Evidence of these developments can be found in the Women in Music survey, which shows positive change in BBC proms 2018 programming. In 2017 women composers only constituted 7.5% of all composers programmed, whereas in 2018 saw this number rose to 14%. Representation of women composers in the living composers category rose from 22% to 40%, as did BBC Proms commissions of female composers which grew from 30.8% in 2017 to 63% in 2018. This is a huge shift that demonstrates a good statement of intent which will hopefully bring about real and substantive change in future programming.
However, surveys of 2018 programming were not universally positive. Bachtrack’s annual survey showed that only 17% of the contemporary music performed in UK concert halls in 2018 were by women composers, compared to Sweden that had 37%. Figures in other countries aren’t much better with 16% in the US and as low as 5% in both France and Germany. Statistics compiled by Donne Women in Music Project show that across a sample of leading orchestras and concert series, only 76 classical concerts out of 1,445 performed across the world from 2018 to 2019 include at least one piece by a woman. These figures also show a total of 3,524 musical works will be performed at those concerts, and, of those, 3,442 (97.6%) were written by men and only 82 (2.3%) were written by women. The figure amounts to about 95% of concerts having music composed by men only. These examples demonstrate how important it is to keep this issue at the forefront of the minds of musicians, programmers, festivals and music organisations.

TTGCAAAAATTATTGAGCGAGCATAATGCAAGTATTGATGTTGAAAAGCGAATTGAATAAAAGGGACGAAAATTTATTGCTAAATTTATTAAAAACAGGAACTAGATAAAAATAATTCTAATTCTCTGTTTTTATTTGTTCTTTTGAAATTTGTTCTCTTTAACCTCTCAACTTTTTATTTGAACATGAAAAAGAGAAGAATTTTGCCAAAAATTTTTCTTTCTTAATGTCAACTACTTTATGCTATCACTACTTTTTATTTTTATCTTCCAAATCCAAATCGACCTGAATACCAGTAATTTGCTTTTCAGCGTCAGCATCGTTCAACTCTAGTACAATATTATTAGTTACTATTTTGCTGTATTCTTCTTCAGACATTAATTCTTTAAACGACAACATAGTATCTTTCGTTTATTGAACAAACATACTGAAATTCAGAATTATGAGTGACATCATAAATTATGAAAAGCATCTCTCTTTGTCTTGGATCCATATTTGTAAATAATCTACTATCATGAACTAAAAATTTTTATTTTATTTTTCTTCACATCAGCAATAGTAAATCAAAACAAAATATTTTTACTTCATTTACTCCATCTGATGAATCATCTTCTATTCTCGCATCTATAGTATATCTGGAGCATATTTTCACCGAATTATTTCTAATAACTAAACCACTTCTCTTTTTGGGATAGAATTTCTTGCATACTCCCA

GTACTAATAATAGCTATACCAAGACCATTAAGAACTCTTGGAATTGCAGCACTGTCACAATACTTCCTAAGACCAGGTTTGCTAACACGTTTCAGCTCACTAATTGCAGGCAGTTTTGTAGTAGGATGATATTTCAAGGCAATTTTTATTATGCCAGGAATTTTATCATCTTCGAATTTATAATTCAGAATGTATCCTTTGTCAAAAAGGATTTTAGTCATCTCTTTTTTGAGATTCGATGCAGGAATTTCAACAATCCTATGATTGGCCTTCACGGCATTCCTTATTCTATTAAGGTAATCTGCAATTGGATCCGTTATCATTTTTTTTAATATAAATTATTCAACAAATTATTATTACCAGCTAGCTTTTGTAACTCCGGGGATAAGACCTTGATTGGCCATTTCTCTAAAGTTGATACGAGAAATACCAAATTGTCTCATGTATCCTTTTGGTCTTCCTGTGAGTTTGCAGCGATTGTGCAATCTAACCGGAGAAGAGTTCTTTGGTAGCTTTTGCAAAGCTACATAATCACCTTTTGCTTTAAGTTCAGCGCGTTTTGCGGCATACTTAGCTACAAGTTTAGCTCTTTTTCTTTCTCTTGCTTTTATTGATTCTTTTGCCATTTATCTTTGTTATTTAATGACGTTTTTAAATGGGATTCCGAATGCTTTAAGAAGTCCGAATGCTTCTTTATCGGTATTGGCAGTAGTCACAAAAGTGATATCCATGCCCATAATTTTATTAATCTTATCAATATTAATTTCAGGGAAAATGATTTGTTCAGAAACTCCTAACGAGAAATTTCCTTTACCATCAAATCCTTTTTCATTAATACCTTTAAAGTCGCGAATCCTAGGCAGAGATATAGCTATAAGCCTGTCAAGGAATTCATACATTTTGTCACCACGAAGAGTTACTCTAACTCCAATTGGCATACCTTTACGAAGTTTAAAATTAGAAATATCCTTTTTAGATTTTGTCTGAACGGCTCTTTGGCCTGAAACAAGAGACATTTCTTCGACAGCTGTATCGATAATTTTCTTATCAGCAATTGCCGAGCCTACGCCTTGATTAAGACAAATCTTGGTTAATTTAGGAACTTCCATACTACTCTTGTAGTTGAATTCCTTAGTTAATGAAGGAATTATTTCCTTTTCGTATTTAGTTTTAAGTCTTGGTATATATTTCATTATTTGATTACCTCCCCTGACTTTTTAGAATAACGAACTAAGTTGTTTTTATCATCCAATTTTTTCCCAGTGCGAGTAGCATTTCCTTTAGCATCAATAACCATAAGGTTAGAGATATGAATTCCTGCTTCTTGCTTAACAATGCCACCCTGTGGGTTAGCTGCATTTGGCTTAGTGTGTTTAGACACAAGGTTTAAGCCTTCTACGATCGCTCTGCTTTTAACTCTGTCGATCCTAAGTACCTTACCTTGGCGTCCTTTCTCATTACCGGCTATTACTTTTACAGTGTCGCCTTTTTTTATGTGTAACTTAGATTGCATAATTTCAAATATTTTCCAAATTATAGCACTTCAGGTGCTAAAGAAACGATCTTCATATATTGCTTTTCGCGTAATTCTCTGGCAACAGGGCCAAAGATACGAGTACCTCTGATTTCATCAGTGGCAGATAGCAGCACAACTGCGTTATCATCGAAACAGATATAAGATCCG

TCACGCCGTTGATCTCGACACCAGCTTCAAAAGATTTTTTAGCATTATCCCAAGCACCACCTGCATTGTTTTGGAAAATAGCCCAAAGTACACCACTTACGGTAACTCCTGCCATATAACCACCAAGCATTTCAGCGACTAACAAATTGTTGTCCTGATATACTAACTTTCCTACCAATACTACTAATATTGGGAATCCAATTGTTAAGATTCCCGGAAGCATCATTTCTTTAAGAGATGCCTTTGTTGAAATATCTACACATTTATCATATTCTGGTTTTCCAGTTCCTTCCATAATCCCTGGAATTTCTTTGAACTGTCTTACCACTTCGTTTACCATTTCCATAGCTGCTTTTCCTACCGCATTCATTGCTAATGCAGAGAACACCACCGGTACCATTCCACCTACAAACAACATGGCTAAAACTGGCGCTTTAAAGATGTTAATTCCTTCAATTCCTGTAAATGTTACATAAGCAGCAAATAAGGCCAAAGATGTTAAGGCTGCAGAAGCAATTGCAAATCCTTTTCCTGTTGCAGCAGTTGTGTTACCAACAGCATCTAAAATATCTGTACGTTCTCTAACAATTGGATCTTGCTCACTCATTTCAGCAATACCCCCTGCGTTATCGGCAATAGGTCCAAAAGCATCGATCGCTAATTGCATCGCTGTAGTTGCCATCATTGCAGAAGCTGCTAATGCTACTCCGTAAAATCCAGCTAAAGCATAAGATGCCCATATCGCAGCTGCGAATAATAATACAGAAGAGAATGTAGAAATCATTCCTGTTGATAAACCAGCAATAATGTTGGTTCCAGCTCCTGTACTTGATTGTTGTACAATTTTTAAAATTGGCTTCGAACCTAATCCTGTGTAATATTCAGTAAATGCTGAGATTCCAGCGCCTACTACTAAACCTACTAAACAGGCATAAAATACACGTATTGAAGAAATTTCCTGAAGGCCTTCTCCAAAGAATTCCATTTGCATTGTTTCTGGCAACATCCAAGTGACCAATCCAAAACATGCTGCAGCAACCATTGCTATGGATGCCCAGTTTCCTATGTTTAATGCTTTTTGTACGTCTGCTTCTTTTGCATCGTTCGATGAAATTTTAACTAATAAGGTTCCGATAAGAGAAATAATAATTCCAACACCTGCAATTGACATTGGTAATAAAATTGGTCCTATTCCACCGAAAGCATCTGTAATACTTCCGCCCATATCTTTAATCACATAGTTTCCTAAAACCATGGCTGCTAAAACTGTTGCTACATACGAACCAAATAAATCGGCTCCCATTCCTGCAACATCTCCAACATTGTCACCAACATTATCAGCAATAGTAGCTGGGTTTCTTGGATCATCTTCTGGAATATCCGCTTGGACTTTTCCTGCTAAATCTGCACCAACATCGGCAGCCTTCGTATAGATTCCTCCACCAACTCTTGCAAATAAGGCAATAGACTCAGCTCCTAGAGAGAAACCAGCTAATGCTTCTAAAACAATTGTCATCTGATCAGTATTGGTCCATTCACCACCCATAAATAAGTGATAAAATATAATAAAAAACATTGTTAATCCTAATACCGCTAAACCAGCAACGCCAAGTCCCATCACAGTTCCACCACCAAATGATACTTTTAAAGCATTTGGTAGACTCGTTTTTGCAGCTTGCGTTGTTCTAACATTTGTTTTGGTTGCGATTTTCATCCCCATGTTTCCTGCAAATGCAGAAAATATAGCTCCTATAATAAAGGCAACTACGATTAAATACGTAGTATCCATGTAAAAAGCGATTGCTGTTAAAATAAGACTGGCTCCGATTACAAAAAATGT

During 2018, the centenary year of women’s suffrage, the issue of women composers in concert programmes has been a particularly hot topic. Many new initiatives and pledges have been made by a variety of organisations and this is to be celebrated. As we leave the year of the centenary of women’s suffrage behind we need to be vigilant that these commitments do not fall by the wayside or become less important as time goes on.
Illuminate Women’s Music, now in its second year of running its touring concert series, is proud to continuing supporting women composers from both the past and present as well as particularly supporting women performers. The reason I originally set up Illuminate Women’s Music is still more relevant that ever, with programming only changing very slowly. Related to this, change in the pedagogical sphere is moving at an even slower pace. It is vital that women composers are seen and heard by the general public across the UK; as Betty Atterbury expresses, ‘Omission is a powerful teacher’ so we should seek change in our educational, programming and commissioning spheres.